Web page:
I am so tired of trying not to say the "wrong" things, and looking over my shoulder every time I utter a halfway sensible comment. Granted, Facebook conversations can be some of the least effective and the most dangerous in an era of infidel attention spans and relentless unabashed surveillance. But that does not have to mean that my right to say what matters to me - about the injustice, violence, cruelty and exploitation around me - is non-existent. It only means that I should stop being lazy and a "keyboard activist" - to borrow a friend's description of himself. And I realise that I have become the same. Yes, for a brief period in my life I was a full-time activist. But, in the last year and a half I have given up on activism. Or rather, on openly taking the side that I think is right. Which, actually, does not make anyone an activist. But, you know what, we are so terribly embattled today - and not just in India - that just expressing an opinion on everyday cultural or political issues feels like a tremendous achievement, like something that we should be appreciated for. Or given the way people are arrested across the world for speaking up against injustice, maybe we should be decorated for it (yeah, in creep the state and its institutions and symbols despite my be/itter judgement...).
As I realise now, giving up on expressing my opinions - and (at least, for me) action and activism begin with first forming and expressing opinions, triyng to understand an issue - is the equivalent of giving up on myself. On the passion that made me spend nine long maddening, frustrating, exhausting years trying to find the way I could best channel the anger, care and empathy aroused by others' suffering into critical, transformative work. And I have found it - not in activism, but in Sociological research. This is work I do extremely well, and work I love doing. However, this work - not unlike activism - provokes and encourages me to take stands, and live my life in accordance with my values and worldviews. Not just write or read about it, but to talk about it with others, to see how I and others can do things differently everyday so that it might weaken existing oppressive power relations and force open a tiny crack for resistance and change. Whether it is signing petitions, clamping down on consumption, holding up banners in a protest rally, or finding ways to transform Indian classrooms and education.
Perhaps the problem lies as much in my critical feminist stands or anti-racist, anti-capitalist worldviews as in the temptation of gaining quick reassurance, quick appreciation, a quick response to anything I write. Social networking websites could be the fastest way to trouble and the least effective in reaching a thinking audience. A more conservative route to writing and provoking thought seems more advisable. I have been trying not to write, not to speak, not to think. And the last is impossible, maddeningly impossible. But then, so is trying not to be afraid. I have been putting up and deleting posts on Facebook because with every passing day, every news report of rapes, killings and arrests, I have increasingly needed the reassurance of knowing that there are still some people out there who agree with what I think is right. Knowing that if someday my family or friends need protection or support someone might come forward, if not to offer a roof over our heads, then to furtively hold our hands. But, hard on the heels of that reassurance comes the fear of being caught with an opinion the mighty may not like. Thank god for the 'delete' option. Sigh of relief. And sneaking contempt for my terrified self that these days, is afraid of even keyboard activism. And off to bed trying not to think of riots, rapes, Dalit massacres, unconstitutional arrests and unlawful detentions and disappearances waiting to happen. In the country I call home. In the cities I loved growing up in, supported by the institutions I once fiercely believed existed as evidence of my country's proud resistance to colonial rule.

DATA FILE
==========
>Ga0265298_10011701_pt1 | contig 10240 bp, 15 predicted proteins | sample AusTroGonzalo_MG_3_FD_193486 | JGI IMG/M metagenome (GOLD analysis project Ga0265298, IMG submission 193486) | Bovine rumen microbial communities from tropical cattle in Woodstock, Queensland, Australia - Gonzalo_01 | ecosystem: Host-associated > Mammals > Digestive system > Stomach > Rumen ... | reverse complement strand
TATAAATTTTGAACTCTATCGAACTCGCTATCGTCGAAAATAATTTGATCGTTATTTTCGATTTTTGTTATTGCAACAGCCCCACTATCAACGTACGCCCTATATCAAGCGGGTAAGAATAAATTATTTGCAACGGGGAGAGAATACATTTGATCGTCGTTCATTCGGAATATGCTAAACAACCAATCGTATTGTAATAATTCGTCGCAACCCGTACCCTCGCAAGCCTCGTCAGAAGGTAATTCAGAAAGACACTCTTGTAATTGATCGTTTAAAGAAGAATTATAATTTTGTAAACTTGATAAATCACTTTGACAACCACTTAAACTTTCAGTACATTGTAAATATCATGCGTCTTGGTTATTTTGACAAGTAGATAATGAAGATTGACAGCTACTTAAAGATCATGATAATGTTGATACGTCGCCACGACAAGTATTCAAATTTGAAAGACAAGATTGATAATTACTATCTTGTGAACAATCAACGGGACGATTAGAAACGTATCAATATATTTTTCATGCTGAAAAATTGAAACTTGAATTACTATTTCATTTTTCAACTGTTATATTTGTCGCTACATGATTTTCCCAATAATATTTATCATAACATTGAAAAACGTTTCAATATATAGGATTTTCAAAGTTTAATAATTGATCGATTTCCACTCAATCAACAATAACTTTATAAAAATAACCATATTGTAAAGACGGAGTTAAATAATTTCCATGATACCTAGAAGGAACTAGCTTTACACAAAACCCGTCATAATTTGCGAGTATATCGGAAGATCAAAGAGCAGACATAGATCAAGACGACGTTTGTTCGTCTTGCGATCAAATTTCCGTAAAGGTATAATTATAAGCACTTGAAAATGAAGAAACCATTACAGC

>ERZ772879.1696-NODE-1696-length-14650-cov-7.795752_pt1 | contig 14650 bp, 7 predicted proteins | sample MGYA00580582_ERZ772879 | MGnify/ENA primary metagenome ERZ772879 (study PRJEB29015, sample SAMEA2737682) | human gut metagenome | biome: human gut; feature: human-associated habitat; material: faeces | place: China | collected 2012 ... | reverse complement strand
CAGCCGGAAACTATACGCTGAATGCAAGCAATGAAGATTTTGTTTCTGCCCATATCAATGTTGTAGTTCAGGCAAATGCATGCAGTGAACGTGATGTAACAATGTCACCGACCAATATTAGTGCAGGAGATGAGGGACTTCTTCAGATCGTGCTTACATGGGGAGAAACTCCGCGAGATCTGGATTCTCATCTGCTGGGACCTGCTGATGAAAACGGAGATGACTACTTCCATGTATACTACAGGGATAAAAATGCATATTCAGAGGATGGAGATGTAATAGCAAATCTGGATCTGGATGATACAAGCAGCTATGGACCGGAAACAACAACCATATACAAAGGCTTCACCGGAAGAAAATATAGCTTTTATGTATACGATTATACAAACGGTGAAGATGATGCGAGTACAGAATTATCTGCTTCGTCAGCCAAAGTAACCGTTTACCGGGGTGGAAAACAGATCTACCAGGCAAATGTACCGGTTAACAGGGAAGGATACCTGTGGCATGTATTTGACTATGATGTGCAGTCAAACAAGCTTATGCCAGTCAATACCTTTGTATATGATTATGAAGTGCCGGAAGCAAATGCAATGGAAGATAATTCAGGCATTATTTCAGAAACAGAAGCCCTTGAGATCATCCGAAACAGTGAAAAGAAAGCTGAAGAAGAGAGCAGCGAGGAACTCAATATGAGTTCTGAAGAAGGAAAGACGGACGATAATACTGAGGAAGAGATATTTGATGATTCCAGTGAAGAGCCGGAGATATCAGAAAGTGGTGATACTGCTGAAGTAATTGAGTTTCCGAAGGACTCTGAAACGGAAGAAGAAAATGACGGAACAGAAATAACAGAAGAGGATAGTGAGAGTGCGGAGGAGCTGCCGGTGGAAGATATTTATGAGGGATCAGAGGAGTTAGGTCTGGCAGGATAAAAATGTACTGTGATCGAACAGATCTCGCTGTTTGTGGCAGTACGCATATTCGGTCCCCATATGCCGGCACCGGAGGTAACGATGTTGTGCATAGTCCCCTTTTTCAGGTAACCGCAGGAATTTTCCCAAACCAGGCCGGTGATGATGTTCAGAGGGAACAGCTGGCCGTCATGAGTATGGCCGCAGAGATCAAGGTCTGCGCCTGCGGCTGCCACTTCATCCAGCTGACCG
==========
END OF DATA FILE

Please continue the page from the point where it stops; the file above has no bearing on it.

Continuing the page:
But I think I have to find the resolve to write: not on Facebook, not for personal reassurance or release, but to try and open up silenced dialogues, to scratch out sulky non-cooperation and deep-rooted prejudices and disconnect, to build solidarities, to build dreams and hopes of meaningful change, to dig up out of the rubble of destruction sites of reflection and resistance. Resistance that allows me and others to ask for justice, to ask for egalitarianism, to ask for peace, protection and dignity for all.
Maya Angelou died the day before yesterday. I have spent these two days trying to hide from her vivacious smile and her snapping eyes looking out of file photographs printed by every newswebsite worth its name; trying to shut out her deep gravelly voice and the sound of laughter and challenge in her words emanating from a zillion Youtube videos. Because I am not sure I can live up to my own ideals, or stand by what I think is right. And I want to. I terribly want to: despite the fear my half-Hindu, half-Muslim name has invoked in my heart of hearts since I was this high, despite the knowledge that the rights I support, the entitlements I believe in do not exist for those who have wielded the baton in post-independence India.
Will I overcome my fears? I can try. Would courage be a smart choice? Most likely, not. But if I still tried, then that is what would earn me some respect, make me Angelou's Phenomenal Woman. . . at least in my eyes.
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